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and sent down without communicating it to the earl 1660. of Midletoun or his party. But as soon as he heard of it, he thought Sharp had betrayed the design; and sent for him, and charged him with it. Sharp said, in his own excuse, that somewhat must be done for quieting the presbyterians, who were beginning to take the alarm: that might have produced such applications, as would perhaps make some impression on the king: whereas now all was secured, and yet the king was engaged to nothing; for his confirming their government, as it was established by law, could bind him no longer than while that legal establishment was in force: so the reversing of that would release the king. This allayed the earl of Midletoun's displeasure a little. Yet Primerose told me, he spoke often of it with great indignation, since it seemed below the dignity of a king thus to equivocate with his people, and to deceive them. It seemed, that Sharp thought it not enough to cheat the party himself, but would have the king share with him in the fraud. This was no honourable step to be made by a king, and to be contrived by a clergyman. The letter was received with transports of joy: the presbyterians reckoned they were safe, and began to proceed severely against the protesters; to which they were set on by some aspiring men, who hoped to merit by the heat expressed on this occasion. And if Sharp's impatience to get into the archbishopric of St. Andrews had not wrought too strong on him, it would have given a great advantage to the restitution of episcopacy, if a general assembly had been called, and the two parties had 110 been let loose on one another: that would have shewn the impossibility of maintaining the govern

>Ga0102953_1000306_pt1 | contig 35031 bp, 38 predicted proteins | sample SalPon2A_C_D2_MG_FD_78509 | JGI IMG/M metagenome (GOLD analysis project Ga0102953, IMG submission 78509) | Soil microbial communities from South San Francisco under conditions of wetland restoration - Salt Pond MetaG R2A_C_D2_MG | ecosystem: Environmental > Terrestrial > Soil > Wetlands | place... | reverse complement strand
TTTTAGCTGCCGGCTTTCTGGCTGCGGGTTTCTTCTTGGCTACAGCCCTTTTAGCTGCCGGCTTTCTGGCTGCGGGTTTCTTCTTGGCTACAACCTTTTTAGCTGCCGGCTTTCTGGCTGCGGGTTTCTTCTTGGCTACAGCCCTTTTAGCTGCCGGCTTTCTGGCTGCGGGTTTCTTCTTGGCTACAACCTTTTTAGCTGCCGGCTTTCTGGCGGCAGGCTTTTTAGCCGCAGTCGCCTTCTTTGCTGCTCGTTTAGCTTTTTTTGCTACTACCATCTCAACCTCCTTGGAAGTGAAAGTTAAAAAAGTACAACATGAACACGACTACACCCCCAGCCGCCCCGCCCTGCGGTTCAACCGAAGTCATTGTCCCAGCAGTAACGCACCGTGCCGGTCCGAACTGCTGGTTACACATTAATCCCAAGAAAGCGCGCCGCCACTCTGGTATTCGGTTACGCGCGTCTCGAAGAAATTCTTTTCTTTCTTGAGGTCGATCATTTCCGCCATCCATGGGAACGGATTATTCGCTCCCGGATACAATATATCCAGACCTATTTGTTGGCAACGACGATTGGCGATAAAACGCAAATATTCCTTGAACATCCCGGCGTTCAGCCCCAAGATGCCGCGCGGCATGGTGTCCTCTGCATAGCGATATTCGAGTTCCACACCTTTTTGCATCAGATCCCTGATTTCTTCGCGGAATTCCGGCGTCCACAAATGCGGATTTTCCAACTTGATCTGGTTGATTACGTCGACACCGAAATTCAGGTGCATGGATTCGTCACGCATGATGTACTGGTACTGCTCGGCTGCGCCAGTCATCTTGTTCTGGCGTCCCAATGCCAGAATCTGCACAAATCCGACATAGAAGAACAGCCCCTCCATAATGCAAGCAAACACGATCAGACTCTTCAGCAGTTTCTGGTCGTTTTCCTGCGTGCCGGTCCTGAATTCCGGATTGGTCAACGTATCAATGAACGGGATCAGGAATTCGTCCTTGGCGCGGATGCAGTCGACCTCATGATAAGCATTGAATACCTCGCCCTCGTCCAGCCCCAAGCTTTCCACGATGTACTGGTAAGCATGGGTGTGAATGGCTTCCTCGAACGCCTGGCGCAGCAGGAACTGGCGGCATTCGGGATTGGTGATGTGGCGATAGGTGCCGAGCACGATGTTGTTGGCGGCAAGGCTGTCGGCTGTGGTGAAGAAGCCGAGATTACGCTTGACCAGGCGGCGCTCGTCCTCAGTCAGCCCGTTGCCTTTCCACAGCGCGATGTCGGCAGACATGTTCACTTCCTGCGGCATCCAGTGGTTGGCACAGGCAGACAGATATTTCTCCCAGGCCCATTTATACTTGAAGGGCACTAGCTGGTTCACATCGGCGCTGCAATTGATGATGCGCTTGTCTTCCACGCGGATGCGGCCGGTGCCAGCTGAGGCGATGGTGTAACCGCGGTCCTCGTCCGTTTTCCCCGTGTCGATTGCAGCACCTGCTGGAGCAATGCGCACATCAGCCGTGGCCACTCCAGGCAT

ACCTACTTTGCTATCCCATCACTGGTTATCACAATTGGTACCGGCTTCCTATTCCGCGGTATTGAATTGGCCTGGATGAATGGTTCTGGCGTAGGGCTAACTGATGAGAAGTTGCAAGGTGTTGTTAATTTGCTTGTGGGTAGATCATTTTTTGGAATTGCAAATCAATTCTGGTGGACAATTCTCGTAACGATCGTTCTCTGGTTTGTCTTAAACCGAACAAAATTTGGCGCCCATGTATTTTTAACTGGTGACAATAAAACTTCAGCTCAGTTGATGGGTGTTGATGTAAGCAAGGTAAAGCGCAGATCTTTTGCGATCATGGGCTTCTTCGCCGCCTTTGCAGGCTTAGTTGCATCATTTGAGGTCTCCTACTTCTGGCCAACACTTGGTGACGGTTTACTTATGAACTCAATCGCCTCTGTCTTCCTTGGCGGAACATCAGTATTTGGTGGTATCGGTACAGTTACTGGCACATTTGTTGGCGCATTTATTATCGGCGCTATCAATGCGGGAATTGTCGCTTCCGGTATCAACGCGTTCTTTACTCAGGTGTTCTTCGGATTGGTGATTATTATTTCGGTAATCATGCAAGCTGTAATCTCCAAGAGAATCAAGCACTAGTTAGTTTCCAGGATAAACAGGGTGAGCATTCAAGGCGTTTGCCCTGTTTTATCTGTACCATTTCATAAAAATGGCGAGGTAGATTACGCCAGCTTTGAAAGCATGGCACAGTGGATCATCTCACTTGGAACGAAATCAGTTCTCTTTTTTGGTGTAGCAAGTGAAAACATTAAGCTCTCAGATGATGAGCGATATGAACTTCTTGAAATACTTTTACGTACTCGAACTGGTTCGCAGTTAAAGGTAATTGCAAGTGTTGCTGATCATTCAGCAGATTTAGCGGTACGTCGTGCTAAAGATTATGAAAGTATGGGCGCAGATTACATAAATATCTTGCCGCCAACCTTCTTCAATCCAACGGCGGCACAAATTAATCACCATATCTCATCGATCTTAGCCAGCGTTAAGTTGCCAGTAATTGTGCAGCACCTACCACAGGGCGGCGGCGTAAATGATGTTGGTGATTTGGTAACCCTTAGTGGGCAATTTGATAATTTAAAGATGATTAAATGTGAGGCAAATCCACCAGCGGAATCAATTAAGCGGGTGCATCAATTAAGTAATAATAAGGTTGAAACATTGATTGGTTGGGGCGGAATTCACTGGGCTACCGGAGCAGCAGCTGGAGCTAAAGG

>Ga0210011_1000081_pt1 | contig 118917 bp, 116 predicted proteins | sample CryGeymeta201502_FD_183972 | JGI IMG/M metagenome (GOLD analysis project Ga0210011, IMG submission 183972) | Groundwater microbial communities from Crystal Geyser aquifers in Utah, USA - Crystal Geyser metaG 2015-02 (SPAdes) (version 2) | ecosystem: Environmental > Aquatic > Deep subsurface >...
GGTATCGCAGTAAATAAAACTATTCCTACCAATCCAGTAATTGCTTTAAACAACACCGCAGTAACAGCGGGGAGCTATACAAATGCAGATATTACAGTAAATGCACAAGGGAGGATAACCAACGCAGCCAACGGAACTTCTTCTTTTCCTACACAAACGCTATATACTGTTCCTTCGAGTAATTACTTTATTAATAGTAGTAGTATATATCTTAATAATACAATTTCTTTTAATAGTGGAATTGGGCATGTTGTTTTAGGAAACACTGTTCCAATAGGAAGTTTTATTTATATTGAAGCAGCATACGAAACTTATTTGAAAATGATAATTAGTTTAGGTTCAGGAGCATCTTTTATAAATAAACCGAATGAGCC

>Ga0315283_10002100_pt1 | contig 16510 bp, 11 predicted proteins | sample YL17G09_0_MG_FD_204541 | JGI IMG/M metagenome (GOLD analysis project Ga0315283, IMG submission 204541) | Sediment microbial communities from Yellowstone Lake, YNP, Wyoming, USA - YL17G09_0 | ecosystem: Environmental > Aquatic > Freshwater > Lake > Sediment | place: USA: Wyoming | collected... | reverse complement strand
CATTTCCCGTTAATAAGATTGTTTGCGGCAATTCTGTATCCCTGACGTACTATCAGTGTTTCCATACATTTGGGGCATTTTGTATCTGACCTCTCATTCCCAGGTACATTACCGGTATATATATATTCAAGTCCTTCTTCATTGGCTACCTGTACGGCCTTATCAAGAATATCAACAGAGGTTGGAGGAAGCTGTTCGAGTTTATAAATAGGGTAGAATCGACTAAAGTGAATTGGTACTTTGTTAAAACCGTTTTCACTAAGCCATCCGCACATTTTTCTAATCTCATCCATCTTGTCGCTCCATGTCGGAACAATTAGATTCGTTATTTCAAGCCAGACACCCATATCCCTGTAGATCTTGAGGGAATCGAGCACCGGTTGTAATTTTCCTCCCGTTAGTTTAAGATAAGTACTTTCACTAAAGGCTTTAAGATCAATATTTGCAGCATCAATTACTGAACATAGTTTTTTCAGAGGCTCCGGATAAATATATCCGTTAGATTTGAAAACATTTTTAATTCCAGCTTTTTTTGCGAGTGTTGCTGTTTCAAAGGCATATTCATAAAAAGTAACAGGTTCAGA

1660. ment of the church in a parity, and the necessity of setting a superior order over them for keeping them in unity and peace. A ministry The king settled the ministry in Scotland. The Scotland! earl of Midletoun was declared the king's commissioner for holding the parliament, and general of the forces that were to be raised: the earl of Glencairn was made chancellor: the earl of Lauderdale was secretary of state: the earl of Rothes president of the council: the earl of Crawford was continued in the treasury: Primerose was clerk register, which is very like the place of master of the rolls in England. The rest depended on these. But the earls of Midletoun and Lauderdale were the two heads of the parties. The earl of Midletoun had a private instruction, which, as Lauderdale told me, was not communicated to him, to try the inclinations of the nation for episcopacy, and to consider of the best method of setting it up. This was drawn from the king by the earl of Clarendon: for he himself was observed to be very cold in it, while these things were doing. Primerose got an order from the king to put up all the public registers of Scotland, which Cromwell had brought up, and lodged in the tower of London, as a pawn upon that kingdom, in imitation of what king Edward the first was said to have done when he subdued that nation. They were now put up in fifty hogsheads: and a ship was ready to carry them down. But it was suggested to lord Clarendon, that the original covenant, signed by the king, and some other declarations under his hand, were among themAnd he, apprehending that at

'Dr. Montague shewed it me in the library belonging to Trinity college in Cambridge. D.

some time or other an ill use might have been made 1660. of these, would not suffer them to be shipped till they were visited: nor would he take Primerose's promise of searching for these carefully, and sending them up to him. So he ordered a search to be made. None of the papers he looked for were found. But so much time was lost, that the summer was spent: so they were sent down in winter: and by some easterly gusts the ship was cast away near Berwick. So we lost all our records. And we have nothing now but some fragments in private hands to rely on, having made at that time so great a shipwreck of all our authentic writings. This heightened the displeasure the nation had at the designs then on foot.